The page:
The definition you give only applies to timelike intervals, by definition. The interval $ds^2$ is obviously well-defined for all three cases (timelike, null, and spacelike), but the term "proper time" is only used to refer to it, by definition, for the timelike case.

You need to take a step back and think carefully about what you are asking. So far you have only asked about terminology, not physics. "Proper time" is an ordinary language term, and what kinds of intervals it applies to is a question about words, not physics. What question about physics are you asking?

6. Nov 1, 2016

### Staff: Mentor

You are making an easy question harder than it needs to be.

The convention is that we use the phrase "proper time" to describe timelike spacetime intervals, so the answer to the question in the title is "because that's what the convention is". You could as usefully ask why male horses aren't mares.

7. Nov 1, 2016

### Maxila

Again I think you answer your own question, possibly without realizing it? Yes, we can extrapolate physics for a space like interval; however those physics cannot affect two events with such an interval since nothing can travel faster than light, including gravity. In other words, how could you attribute a time between two events where no observation or physical interaction is possible. It would be infinite which is nonsensical in terms of a physical time.

8. Nov 1, 2016

### Frank Castle

I think I may be over thinking things. Apologies for going round in circles a bit.

Is there an intuitive reason for why proper-time is defined in terms of the space-time interval as $d\tau =\sqrt{-ds^{2}}$? I get that it is in part from the requirement that it is a Lorentz invariant quantity, but does the definition also follow from the fact that the proper-time of an object is the time as measured in the rest frame of that object, and so the corresponding space-time interval in this frame is given by $ds^{2}=-d\tau^{2}$.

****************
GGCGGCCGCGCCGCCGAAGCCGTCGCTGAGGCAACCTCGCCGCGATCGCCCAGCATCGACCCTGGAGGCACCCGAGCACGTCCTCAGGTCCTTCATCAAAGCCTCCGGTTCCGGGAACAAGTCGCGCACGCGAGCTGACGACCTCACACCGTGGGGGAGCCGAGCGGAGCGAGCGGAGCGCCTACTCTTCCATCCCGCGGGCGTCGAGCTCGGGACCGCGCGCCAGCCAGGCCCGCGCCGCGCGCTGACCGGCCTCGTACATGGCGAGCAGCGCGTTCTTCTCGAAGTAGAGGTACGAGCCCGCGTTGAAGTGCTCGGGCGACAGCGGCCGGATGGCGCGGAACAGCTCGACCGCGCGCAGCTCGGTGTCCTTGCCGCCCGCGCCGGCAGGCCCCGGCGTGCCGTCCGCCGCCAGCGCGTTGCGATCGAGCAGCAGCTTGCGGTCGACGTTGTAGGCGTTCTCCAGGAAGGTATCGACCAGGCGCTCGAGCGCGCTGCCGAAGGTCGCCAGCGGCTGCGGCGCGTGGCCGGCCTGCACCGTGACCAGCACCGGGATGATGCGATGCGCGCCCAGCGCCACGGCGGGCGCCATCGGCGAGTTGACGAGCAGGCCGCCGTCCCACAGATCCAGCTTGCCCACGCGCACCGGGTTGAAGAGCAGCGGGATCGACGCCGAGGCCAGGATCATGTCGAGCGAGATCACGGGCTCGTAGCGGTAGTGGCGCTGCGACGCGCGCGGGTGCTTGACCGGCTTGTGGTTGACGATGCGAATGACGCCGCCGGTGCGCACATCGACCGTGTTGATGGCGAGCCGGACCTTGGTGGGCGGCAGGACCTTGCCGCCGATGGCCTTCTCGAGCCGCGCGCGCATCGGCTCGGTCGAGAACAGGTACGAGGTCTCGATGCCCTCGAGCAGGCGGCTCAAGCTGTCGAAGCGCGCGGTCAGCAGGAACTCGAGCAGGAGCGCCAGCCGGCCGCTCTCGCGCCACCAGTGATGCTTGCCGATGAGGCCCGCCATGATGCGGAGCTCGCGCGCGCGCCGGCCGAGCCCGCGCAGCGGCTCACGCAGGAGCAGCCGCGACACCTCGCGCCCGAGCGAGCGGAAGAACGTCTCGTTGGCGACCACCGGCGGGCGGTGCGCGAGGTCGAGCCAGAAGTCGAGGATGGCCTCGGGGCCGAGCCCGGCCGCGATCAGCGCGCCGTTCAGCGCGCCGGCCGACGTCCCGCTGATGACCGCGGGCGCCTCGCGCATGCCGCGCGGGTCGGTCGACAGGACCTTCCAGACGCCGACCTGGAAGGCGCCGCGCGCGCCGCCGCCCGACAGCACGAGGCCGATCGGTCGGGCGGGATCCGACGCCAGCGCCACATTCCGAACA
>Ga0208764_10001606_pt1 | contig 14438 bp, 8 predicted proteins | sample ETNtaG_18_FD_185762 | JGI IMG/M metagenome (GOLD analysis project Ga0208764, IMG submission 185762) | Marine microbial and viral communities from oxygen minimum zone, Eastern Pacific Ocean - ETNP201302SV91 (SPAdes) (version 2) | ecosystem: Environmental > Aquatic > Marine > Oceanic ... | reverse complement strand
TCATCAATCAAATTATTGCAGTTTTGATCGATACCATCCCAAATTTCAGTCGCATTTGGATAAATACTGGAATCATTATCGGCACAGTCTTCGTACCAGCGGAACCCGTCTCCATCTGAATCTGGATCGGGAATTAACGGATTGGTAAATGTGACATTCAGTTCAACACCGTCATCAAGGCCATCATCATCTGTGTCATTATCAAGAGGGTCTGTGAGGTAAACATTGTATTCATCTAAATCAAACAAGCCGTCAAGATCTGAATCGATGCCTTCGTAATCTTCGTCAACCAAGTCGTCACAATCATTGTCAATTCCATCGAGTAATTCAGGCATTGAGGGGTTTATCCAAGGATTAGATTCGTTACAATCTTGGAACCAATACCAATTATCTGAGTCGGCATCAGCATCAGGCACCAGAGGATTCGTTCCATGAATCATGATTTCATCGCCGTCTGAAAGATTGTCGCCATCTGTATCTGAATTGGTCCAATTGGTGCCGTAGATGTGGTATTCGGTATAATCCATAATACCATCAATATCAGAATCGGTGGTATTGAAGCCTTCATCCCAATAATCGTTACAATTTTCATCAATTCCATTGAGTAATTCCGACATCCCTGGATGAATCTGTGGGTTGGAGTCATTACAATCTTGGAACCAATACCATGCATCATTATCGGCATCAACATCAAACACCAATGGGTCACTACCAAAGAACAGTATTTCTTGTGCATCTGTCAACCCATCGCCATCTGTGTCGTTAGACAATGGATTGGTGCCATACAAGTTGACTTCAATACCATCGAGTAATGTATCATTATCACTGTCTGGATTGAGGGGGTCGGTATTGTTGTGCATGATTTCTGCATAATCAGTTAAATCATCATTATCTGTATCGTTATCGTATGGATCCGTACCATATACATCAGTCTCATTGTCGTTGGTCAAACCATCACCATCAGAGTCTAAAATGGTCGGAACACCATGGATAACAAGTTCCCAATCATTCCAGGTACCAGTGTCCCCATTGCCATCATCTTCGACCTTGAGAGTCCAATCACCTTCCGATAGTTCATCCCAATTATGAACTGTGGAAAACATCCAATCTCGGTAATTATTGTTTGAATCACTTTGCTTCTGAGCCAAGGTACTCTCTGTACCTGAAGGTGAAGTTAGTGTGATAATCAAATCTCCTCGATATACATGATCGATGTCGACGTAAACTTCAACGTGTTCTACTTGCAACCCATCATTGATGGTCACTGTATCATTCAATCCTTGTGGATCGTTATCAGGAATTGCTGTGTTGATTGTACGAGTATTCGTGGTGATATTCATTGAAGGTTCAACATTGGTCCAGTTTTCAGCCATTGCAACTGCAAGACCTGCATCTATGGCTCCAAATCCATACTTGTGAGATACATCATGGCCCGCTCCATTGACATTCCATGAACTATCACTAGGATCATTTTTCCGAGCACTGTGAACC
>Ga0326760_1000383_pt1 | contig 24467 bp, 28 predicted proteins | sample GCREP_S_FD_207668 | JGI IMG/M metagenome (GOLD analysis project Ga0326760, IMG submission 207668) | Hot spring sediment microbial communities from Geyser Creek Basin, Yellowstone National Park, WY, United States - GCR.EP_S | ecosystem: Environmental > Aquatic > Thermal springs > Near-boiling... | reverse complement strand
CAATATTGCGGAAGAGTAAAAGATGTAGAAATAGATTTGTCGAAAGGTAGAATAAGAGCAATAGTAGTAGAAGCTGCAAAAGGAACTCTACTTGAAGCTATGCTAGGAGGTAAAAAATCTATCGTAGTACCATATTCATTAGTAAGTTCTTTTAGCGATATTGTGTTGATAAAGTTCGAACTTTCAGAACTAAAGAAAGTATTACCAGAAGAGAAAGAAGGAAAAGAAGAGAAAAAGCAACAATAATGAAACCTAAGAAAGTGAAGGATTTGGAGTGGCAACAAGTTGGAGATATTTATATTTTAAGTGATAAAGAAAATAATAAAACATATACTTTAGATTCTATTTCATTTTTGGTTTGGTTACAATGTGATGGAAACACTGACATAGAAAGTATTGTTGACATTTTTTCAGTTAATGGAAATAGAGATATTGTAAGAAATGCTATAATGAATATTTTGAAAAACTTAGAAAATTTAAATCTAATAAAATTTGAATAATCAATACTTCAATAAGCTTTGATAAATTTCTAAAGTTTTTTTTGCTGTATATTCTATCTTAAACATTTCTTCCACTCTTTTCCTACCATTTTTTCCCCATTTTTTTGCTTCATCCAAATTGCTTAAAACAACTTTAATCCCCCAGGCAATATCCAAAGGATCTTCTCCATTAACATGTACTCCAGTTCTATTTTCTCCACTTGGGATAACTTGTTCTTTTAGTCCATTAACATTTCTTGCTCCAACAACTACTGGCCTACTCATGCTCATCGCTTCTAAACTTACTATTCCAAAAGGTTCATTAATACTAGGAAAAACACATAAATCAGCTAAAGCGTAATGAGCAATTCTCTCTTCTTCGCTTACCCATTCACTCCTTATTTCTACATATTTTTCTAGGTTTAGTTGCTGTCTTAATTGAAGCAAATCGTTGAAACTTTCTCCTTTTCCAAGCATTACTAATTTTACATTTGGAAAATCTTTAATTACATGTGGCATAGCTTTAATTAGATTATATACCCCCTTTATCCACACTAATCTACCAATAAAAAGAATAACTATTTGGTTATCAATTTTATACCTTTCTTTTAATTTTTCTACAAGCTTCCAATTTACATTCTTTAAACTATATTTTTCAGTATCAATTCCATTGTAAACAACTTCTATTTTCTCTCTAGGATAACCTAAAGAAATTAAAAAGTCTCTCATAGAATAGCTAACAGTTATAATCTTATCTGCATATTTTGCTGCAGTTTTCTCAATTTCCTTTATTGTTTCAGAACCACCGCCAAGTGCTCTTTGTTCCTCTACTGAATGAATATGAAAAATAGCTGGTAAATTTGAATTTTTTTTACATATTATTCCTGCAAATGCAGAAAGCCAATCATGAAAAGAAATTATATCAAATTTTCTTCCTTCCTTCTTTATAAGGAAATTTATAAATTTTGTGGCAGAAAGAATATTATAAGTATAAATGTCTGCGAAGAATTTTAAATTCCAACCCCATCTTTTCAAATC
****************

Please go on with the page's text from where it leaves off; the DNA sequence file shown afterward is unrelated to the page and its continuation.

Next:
Why can't one define a notion of proper time for null space-time intervals? Is it simply because there is no rest frame for particles travelling at the speed of light?

9. Nov 1, 2016

### jbriggs444

You can define whatever you like in any way you like. No meaning is obliged to flow from the resulting definition. Others have asked whether there is a physical question here rather than a question about terminology and definitions.

10. Nov 1, 2016

### Frank Castle

It's just that I've had people tell me before that "time stands still" for photons since the space-time interval is null in this case. To make this statement they are obviously assuming the definition of proper time in terms of the space-time interval (since then $d\tau =0$), which then conflicts with the definition being in terms of timelike intervals. Physically, is it even meaningful to quantify a "proper-time" (a photons "own time") for null intervals?

11. Nov 1, 2016

### Staff: Mentor

It's not so much that you're over-thinking as that you're thinking about words instead of physics. Again: what physics are you asking about? If you think the term "proper time" implies some particular physics, what?

12. Nov 1, 2016

### Staff: Mentor

Yes, and they are wrong.

This is still a question about words, not physics; but I think I see at least one question about physics that you are groping towards. Reading this forum FAQ might help:

13. Nov 1, 2016

### Frank Castle

Up until now I've thought of proper time of an object as a physical quantity, measuring the elapsed time in the objects rest frame, or in other words, it is the the time measured by a clock that travels along the worldline of the object.

I get that no rest frame exists for a particle travelling along a null path, so given the physical interpretation I have phrased in the sentence above for proper time, is this the reason why it is not meaningful to define such a quantity, since it is impossible for a clock to measure time along the worldline of a photon?!

Last edited: Nov 1, 2016
14. Nov 1, 2016

### Staff: Mentor

Yes, and this is the same as the definition you gave earlier, since in the mathematical model the arc length along a timelike curve is what represents this physical quantity.